Wound Care of Minor Skin Injuries

Wound Care of Minor Skin Injuries 1

Open wounds are injuries where several layers of skin may be torn or injured and blood is usually present.


  • Abrasion – This is the most common type of open wound. It is where the skin has been rubbed or scraped away
  • Cut – These often result from a sharp object and bleed easily. Cuts that are longer than one inch, gaping or with areas of fat, muscle or bone exposed require medical attention.
  • Puncture – These result when a sharp pointed object pierces the skin.
  • Animal or human bite – These bites always require medical attention since they are always contaminated by saliva and require extra care.


  • Stress, carelessness, fatigue, alcohol consumption or other drug use
  • Going barefoot
  • Not wearing protective devices when participating in sports or other activities that require precautions.
  • Not following safety precautions or unfamiliarity with a procedure or piece of equipment.


  • The goals of treatment are to prevent infection, disability, to stop bleeding, or to improve cosmetic appearance of a possible scar.
  • Thoroughly clean all wounds by washing with mild soap and running water. Be sure to remove all visible debris. Do not substitute sprays and other cleansing agents for washing as described above unless no other option is available. Do not scrub deep wounds. If unable to remove the debris and dirt, see a medical provider.
  • Stop the bleeding by applying continuous pressure for ten minutes with a clean cloth or gauze and elevating the injury. If blood is spurting or you are unable to stop the bleeding in 10 minutes seek medical care.
  • Apply a Band-aid or other sterile bandage directly on the wound and apply a bandage or tape to hold the dressing in place if needed.
  • If the wound is dirty or it is a puncture wound from an outside object and it has been more than 5 years since your last tetanus shot you will need a tetanus booster within 72 hours of the injury. For other injuries if it has been 10 years since your last tetanus you will need a booster.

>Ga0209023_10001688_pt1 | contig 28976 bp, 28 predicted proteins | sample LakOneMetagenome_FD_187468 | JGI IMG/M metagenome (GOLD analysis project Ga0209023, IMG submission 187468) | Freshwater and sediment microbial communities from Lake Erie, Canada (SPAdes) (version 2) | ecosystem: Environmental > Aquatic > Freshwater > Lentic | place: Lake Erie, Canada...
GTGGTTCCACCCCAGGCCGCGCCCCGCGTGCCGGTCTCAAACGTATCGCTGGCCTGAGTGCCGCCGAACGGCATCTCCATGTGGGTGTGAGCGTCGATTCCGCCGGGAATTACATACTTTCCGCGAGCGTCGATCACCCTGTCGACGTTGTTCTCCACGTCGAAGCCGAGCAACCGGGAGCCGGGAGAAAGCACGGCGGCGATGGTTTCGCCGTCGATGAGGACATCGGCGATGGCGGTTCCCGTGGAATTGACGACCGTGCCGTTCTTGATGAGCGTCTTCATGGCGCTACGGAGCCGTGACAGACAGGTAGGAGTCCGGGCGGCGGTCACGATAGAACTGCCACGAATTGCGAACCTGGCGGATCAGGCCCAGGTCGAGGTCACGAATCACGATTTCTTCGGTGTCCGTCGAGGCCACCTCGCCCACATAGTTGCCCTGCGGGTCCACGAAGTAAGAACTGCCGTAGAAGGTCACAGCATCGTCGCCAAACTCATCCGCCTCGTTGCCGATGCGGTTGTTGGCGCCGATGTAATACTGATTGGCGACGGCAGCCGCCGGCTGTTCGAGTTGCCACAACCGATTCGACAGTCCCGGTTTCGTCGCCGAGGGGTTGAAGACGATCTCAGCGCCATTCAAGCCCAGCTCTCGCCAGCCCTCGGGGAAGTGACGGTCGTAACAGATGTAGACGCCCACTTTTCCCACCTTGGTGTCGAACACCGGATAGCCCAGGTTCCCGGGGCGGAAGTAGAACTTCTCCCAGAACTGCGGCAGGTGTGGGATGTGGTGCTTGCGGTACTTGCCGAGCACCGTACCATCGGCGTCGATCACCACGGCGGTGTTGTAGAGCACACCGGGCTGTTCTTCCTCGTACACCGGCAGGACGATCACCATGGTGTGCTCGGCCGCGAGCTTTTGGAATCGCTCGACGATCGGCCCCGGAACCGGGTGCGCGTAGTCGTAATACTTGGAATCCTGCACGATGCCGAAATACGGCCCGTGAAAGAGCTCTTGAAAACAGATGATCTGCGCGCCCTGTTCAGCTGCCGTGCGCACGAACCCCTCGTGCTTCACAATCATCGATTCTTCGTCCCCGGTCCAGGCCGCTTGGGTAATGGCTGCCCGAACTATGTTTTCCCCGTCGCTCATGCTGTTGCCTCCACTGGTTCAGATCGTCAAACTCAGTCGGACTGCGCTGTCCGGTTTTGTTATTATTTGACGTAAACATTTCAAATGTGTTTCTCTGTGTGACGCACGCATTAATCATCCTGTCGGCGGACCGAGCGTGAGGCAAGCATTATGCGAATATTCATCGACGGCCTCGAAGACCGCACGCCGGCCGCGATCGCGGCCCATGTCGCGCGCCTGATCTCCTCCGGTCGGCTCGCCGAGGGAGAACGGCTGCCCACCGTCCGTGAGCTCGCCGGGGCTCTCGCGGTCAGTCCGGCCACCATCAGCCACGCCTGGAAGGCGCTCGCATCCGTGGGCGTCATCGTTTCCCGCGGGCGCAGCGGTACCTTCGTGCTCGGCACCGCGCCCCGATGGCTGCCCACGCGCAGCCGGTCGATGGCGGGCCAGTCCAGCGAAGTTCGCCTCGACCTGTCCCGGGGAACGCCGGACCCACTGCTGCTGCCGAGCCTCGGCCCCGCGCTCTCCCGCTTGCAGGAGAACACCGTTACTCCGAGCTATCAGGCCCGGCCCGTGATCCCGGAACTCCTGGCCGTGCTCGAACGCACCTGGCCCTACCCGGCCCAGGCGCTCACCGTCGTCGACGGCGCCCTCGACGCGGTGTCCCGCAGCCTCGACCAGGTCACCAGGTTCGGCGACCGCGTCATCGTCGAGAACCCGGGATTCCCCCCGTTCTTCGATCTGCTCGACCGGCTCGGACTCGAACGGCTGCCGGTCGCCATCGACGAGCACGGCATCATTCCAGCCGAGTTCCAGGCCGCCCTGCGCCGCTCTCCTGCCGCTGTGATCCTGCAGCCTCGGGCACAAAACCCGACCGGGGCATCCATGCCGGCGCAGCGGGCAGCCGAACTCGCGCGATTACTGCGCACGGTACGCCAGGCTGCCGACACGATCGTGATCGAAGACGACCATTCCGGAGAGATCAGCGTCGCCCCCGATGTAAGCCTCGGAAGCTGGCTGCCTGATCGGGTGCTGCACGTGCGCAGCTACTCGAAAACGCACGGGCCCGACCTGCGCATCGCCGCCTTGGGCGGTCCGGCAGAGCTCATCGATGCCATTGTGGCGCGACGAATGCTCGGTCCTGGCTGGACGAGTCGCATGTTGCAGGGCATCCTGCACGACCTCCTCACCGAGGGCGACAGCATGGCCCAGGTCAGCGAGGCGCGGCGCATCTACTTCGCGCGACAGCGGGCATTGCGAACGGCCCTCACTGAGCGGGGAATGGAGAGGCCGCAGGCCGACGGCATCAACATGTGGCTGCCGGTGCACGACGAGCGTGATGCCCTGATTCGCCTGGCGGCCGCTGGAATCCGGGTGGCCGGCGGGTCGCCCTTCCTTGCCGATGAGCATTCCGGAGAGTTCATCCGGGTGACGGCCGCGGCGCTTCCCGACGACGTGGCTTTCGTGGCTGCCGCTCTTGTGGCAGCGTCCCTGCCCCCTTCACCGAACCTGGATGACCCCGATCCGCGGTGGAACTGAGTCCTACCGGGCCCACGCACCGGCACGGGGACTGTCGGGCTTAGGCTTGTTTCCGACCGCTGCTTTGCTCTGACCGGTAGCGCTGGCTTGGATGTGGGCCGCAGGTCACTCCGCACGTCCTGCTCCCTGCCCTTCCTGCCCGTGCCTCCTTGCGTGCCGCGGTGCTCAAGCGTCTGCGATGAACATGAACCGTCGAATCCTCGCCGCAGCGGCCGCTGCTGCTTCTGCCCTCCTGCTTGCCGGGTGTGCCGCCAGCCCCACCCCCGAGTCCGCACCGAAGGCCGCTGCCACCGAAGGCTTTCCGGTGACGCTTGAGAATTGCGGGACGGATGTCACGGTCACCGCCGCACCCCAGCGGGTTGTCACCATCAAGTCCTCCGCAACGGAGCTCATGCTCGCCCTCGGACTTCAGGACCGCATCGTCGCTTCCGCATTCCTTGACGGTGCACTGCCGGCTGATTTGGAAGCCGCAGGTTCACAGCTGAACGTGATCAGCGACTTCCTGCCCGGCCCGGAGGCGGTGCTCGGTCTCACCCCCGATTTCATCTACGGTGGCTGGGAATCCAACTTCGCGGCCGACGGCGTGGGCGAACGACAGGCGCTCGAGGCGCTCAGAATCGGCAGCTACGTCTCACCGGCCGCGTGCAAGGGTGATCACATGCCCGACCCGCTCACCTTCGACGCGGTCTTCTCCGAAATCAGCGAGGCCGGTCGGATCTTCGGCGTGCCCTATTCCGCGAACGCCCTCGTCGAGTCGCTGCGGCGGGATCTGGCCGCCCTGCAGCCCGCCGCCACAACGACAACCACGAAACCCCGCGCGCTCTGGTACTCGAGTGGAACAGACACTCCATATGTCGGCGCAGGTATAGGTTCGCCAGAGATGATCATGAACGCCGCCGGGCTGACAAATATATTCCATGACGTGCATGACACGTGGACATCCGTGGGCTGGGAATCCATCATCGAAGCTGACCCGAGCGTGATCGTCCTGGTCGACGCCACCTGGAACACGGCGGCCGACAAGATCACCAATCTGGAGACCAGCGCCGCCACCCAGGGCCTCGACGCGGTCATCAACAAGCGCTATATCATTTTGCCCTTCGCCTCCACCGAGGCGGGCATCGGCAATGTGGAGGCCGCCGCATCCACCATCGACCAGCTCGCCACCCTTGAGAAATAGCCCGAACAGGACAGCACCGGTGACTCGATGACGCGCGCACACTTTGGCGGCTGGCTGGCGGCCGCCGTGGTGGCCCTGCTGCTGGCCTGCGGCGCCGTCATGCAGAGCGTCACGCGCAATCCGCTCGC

• Keep the dressing or band-aid clean and dry. Should it become wet, change it.
  •  If sutures (stitches) are needed, seek medical care within the first 8-12 hours, however wounds older than this should still be evaluated as soon as possible.


  • Permanent scarring
  • Infection at the wound site
  • Tetanus and other infections
  • Disability or limited movement

Over the counter antibiotic ointments may be used on the wound. Wash or rewash the wound prior to applying ointments. If pain is present you may want to use an over the counter pain reliever.


  • You are unable to clean the wound of debris, or if you suspect there may be something embedded in the wound
  • The bleeding cannot be stopped after 5-10 minutes of direct pressure, or blood is spurting.
  • The injury affects the movement of the area, such as the finger, foot, hand.
  • You need tetanus immunization
  • The wound is due to a human or animal bite
  • The wound needs stitches or medical glue to close the wound, if the wound is gaping or deep
  • A laceration on the face
  •  No sign of healing after 2 days
  • Any of these signs of infection:
    • Fever
    • Discolored drainage or foul smelling discharge from the wound
    • Swelling, redness, and heat around the wound
    • Red streaks on the skin moving away from the injury site

This information is for educational purposes only. Consult your doctor for specific medical advice, diagnosis and treatment.

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